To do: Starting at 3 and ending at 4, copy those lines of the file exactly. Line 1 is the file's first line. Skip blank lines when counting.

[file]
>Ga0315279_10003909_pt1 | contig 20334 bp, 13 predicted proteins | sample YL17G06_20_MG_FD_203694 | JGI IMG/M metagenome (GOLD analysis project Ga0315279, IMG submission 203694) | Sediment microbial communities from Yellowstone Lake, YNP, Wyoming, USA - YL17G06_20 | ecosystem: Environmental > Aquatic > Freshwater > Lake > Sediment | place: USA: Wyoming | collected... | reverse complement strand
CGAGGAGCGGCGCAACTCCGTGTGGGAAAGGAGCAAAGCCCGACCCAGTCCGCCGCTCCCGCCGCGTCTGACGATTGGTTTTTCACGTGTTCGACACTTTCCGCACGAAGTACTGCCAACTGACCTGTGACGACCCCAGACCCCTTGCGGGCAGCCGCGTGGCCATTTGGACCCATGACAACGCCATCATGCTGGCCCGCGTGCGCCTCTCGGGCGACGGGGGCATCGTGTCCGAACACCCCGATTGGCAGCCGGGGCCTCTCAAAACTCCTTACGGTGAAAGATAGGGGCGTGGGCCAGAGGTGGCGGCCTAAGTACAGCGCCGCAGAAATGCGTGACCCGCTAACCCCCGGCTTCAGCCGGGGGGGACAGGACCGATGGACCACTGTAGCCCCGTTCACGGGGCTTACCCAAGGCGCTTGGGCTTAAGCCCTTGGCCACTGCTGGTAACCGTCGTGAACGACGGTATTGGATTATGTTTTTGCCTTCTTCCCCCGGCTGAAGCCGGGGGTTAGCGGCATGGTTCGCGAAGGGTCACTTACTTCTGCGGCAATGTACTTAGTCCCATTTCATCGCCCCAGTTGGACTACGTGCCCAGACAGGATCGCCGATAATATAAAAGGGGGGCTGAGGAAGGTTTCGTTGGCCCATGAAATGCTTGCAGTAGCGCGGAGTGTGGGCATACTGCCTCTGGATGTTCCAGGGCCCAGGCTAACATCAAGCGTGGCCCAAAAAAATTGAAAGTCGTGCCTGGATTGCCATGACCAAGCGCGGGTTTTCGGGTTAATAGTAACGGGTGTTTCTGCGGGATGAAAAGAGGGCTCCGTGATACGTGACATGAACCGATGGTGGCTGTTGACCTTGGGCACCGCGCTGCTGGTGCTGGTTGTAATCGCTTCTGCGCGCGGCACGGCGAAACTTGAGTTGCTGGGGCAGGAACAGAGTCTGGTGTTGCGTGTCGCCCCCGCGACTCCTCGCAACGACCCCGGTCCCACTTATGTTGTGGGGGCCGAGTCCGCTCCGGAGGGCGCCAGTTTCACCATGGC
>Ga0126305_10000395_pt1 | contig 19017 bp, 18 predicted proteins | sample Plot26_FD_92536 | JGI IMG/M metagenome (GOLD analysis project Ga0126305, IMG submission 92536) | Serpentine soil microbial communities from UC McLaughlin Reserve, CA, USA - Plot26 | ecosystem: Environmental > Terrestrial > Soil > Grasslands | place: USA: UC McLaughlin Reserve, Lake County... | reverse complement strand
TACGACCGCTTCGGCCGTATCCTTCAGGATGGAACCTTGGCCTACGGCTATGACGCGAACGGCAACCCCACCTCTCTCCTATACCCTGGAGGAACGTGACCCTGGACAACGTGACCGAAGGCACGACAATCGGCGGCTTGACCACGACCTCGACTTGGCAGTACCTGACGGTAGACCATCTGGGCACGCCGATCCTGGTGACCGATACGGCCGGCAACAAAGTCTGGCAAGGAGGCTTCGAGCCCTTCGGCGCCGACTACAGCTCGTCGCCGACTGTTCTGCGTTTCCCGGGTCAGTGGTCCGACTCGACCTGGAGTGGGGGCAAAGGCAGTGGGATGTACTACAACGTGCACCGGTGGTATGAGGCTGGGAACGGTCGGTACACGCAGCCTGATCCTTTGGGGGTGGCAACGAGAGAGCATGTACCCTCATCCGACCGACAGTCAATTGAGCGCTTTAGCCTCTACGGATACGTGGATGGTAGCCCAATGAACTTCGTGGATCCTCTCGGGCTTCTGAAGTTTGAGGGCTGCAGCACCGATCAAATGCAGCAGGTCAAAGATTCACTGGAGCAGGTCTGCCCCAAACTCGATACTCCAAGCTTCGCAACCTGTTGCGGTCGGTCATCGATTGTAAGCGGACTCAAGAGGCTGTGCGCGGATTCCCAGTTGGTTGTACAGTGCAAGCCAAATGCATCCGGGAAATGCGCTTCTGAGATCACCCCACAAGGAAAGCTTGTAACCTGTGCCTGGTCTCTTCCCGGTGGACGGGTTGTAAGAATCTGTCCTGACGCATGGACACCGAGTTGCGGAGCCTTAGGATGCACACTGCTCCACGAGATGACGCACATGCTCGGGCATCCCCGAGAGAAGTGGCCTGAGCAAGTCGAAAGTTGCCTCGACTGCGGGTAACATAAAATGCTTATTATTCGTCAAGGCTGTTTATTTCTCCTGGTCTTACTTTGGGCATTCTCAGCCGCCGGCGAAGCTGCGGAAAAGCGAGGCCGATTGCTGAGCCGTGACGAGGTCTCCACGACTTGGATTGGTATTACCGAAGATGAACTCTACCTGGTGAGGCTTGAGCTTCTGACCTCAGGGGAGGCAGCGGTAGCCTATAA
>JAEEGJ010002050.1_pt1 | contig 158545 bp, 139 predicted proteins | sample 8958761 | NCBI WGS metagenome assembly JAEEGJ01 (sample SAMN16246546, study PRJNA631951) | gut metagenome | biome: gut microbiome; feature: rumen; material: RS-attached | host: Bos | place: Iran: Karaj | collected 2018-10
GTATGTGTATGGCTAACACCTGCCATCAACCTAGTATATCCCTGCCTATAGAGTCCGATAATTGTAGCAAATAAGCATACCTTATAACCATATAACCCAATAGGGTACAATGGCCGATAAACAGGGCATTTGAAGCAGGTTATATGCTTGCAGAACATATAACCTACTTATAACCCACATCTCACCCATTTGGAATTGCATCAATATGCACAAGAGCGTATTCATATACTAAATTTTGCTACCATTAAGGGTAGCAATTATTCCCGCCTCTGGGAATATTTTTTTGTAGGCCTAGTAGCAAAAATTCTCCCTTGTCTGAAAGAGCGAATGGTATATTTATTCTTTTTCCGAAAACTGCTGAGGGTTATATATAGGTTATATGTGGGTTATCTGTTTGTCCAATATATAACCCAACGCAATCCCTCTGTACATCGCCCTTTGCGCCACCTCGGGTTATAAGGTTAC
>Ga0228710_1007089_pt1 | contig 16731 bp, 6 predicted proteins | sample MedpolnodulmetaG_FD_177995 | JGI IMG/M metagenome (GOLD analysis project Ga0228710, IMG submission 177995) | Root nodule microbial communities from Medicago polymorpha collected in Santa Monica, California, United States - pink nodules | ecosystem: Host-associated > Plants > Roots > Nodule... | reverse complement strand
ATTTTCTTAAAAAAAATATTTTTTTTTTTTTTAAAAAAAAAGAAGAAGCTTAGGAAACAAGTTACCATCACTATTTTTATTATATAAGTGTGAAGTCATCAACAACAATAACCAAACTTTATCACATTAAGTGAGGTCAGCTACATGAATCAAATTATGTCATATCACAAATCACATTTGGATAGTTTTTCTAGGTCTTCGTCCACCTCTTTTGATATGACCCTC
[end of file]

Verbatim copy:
>Ga0126305_10000395_pt1 | contig 19017 bp, 18 predicted proteins | sample Plot26_FD_92536 | JGI IMG/M metagenome (GOLD analysis project Ga0126305, IMG submission 92536) | Serpentine soil microbial communities from UC McLaughlin Reserve, CA, USA - Plot26 | ecosystem: Environmental > Terrestrial > Soil > Grasslands | place: USA: UC McLaughlin Reserve, Lake County... | reverse complement strand
TACGACCGCTTCGGCCGTATCCTTCAGGATGGAACCTTGGCCTACGGCTATGACGCGAACGGCAACCCCACCTCTCTCCTATACCCTGGAGGAACGTGACCCTGGACAACGTGACCGAAGGCACGACAATCGGCGGCTTGACCACGACCTCGACTTGGCAGTACCTGACGGTAGACCATCTGGGCACGCCGATCCTGGTGACCGATACGGCCGGCAACAAAGTCTGGCAAGGAGGCTTCGAGCCCTTCGGCGCCGACTACAGCTCGTCGCCGACTGTTCTGCGTTTCCCGGGTCAGTGGTCCGACTCGACCTGGAGTGGGGGCAAAGGCAGTGGGATGTACTACAACGTGCACCGGTGGTATGAGGCTGGGAACGGTCGGTACACGCAGCCTGATCCTTTGGGGGTGGCAACGAGAGAGCATGTACCCTCATCCGACCGACAGTCAATTGAGCGCTTTAGCCTCTACGGATACGTGGATGGTAGCCCAATGAACTTCGTGGATCCTCTCGGGCTTCTGAAGTTTGAGGGCTGCAGCACCGATCAAATGCAGCAGGTCAAAGATTCACTGGAGCAGGTCTGCCCCAAACTCGATACTCCAAGCTTCGCAACCTGTTGCGGTCGGTCATCGATTGTAAGCGGACTCAAGAGGCTGTGCGCGGATTCCCAGTTGGTTGTACAGTGCAAGCCAAATGCATCCGGGAAATGCGCTTCTGAGATCACCCCACAAGGAAAGCTTGTAACCTGTGCCTGGTCTCTTCCCGGTGGACGGGTTGTAAGAATCTGTCCTGACGCATGGACACCGAGTTGCGGAGCCTTAGGATGCACACTGCTCCACGAGATGACGCACATGCTCGGGCATCCCCGAGAGAAGTGGCCTGAGCAAGTCGAAAGTTGCCTCGACTGCGGGTAACATAAAATGCTTATTATTCGTCAAGGCTGTTTATTTCTCCTGGTCTTACTTTGGGCATTCTCAGCCGCCGGCGAAGCTGCGGAAAAGCGAGGCCGATTGCTGAGCCGTGACGAGGTCTCCACGACTTGGATTGGTATTACCGAAGATGAACTCTACCTGGTGAGGCTTGAGCTTCTGACCTCAGGGGAGGCAGCGGTAGCCTATAA